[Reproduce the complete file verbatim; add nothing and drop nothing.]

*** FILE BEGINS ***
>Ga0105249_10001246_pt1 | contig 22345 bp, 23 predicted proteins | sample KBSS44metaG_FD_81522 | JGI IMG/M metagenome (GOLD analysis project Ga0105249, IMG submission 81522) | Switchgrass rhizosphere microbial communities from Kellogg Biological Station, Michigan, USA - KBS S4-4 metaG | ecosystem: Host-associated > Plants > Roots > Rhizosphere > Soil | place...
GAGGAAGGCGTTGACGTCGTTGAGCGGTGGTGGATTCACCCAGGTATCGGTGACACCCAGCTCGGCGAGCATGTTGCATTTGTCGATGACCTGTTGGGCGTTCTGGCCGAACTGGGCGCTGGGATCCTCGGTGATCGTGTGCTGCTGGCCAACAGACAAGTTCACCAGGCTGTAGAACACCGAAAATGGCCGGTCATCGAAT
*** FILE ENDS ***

>Ga0105249_10001246_pt1 | contig 22345 bp, 23 predicted proteins | sample KBSS44metaG_FD_81522 | JGI IMG/M metagenome (GOLD analysis project Ga0105249, IMG submission 81522) | Switchgrass rhizosphere microbial communities from Kellogg Biological Station, Michigan, USA - KBS S4-4 metaG | ecosystem: Host-associated > Plants > Roots > Rhizosphere > Soil | place...
GAGGAAGGCGTTGACGTCGTTGAGCGGTGGTGGATTCACCCAGGTATCGGTGACACCCAGCTCGGCGAGCATGTTGCATTTGTCGATGACCTGTTGGGCGTTCTGGCCGAACTGGGCGCTGGGATCCTCGGTGATCGTGTGCTGCTGGCCAACAGACAAGTTCACCAGGCTGTAGAACACCGAAAATGGCCGGTCATCGAAT